Monday, August 3, 2015

3 August 2015Presentation On Shaped Projectile Testing for ASTM Consideration.
Link to PDF at the bottom of this announcement. Please read this message in it’s entirety before downloading.
As we promised in June, we are releasing the presentation we developed for input to the ASTM subcommittee that is considering the question of modifying the definition of a paintball in ASTM Standard F1979-10 to include the addition of non-spherical shaped projectiles.
Our findings and recommendations contained in this document are only intended for the actionable use of ASTM members.
This presentation is offered freely to the paintball community only for information purposes, to satisfy the curiosity of the community and to aid any other researchers who may be interested in repeating, validating or extending this work.
If you reference / forward or cross-post this document please attribute the original authors and source link for the document.
You assume full responsibility for your actions if you decide to use this information to make any decisions regarding the use of any paintball or paint projectiles in any way. We are not accountable for your actions.
This testing was designed to answer a fundamental question:  When comparing paint types of similar mass and velocity, does a First Strike paint projectile impact the target with a similar or different force when compared to spherical paint?

We believe that this is the foundational question on which the remaining ASTM standard paintball testing can be subsequently layered on top of. Why?
    1. There has been many many claims in social media and elsewhere that FSR hit with more force than round paint-balls. Until now, with the release of this test data, there has been no publicly released empirical data to prove or disprove this claim. In order to move the decision making process froward this question must be put to bed once-and-for-all.
    2. The force imparted by the impact of the projectile drives the outcome of all other currently defined impact type ASTM test. Since the caliber, maximum allowable mass, and leading edge shape (hemispherical) of the FSR and common round-balls are the same we propose that establishing a clear comparison and understanding of impact force is the key first step. If the recorded forces are found to be notably different then we would have to re-evaluate any next steps. If the impact forces are found to be the same then we propose it is a natural next step to include non-spherical projectiles in the definition thus opening up the ability for manufacturers to legitimately conduct the remaining suite of ASTM tests. (those tests are not applicable today because of the definition only including spherical paint)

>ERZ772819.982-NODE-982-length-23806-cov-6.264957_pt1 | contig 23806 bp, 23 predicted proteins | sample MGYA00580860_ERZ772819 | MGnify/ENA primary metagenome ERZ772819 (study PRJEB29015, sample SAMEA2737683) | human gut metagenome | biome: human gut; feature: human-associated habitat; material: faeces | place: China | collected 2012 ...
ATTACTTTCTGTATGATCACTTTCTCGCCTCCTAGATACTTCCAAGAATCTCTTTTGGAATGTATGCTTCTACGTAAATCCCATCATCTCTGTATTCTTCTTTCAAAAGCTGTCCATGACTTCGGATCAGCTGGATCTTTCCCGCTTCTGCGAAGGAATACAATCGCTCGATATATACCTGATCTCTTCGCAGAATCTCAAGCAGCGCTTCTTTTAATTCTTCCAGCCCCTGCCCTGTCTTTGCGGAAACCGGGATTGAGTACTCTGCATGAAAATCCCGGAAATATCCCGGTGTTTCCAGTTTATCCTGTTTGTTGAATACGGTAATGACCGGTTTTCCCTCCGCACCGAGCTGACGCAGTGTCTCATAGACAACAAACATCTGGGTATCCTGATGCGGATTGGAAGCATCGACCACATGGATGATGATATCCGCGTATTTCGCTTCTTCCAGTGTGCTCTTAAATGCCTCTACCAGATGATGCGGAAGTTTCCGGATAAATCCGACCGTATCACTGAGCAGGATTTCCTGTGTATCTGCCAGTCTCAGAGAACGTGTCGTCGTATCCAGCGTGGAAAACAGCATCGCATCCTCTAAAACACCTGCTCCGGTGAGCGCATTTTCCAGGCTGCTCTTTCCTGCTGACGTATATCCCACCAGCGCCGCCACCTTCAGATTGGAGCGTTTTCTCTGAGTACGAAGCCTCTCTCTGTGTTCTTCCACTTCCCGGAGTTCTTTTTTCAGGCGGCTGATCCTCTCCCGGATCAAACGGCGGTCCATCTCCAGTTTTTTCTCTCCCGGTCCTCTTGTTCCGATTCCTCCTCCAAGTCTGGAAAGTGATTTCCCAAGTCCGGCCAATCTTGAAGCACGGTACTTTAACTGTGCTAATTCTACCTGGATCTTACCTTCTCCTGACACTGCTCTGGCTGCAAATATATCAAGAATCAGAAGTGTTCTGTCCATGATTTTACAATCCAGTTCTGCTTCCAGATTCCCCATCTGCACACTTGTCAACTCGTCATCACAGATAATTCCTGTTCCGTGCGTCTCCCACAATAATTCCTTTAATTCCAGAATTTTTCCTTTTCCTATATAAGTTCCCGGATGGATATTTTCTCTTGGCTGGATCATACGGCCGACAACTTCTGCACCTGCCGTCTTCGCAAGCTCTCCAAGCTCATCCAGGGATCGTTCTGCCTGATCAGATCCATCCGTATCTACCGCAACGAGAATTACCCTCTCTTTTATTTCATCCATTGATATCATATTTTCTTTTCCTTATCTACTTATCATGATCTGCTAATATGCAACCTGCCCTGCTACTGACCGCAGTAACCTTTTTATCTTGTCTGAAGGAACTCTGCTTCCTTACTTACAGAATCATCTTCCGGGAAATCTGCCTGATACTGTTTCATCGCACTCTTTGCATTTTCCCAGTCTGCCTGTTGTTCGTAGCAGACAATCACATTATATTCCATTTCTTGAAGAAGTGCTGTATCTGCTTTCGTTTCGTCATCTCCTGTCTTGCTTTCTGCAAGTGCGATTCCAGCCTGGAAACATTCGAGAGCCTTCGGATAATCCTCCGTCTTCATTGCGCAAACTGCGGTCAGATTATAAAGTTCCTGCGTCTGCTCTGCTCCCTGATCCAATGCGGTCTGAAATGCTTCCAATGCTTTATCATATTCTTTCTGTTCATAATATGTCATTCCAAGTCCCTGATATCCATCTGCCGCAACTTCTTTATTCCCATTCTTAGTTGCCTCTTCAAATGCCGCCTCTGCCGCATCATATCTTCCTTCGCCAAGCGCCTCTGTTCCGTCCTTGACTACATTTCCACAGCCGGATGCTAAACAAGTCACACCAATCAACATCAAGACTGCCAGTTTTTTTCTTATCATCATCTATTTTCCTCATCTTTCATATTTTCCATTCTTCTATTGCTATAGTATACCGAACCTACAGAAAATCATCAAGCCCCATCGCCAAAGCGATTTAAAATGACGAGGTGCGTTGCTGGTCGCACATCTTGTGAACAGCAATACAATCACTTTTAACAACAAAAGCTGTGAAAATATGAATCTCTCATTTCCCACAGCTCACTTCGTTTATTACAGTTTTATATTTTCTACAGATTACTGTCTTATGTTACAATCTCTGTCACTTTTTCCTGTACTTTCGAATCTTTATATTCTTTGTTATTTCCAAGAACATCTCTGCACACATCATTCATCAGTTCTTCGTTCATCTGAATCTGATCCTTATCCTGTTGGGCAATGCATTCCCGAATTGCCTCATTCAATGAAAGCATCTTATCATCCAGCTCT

Some things to keep in mind.
1. Paintball is an extreme sport. There are many risks to your health that you assume as a player when you pickup a loaded marker and step out onto the field. The accountability for the decision to play is solely yours and yours alone. Wear the right approved safety gear, educate yourself on proper gun operations and be safe.
2. We specifically do not address the question of pain. Pain is a very subjective thing that can and does vary for each and every person and from situation to situation. Only you can decide what is an acceptable maximum level of pain. There is no off-the-shelf pain meter that anyone can go buy to conduct an empirical test.  Please do not ask us about pain. It is like asking about porn, it cannot be described or measured but you know it when you experience it.
3. We do not address safety. That question is possibly answered by the test and evaluation of products by vendors against a number of other standard tests that have been developed over time. Please do not ask us if anything is safe or not.
4. This test protocol is only one way of testing for impact force.
    •    We used commercially available and laboratory calibrated (traceable to NIST standard) piezoelectric impact force load cells interfaced to a data acquisition module with a sample rate of 51.2 kilohertz (51.2 thousand samples per second). This provides sub 10,000th of a second measurements so we can measure / record the impact forces over time and with fine resolution.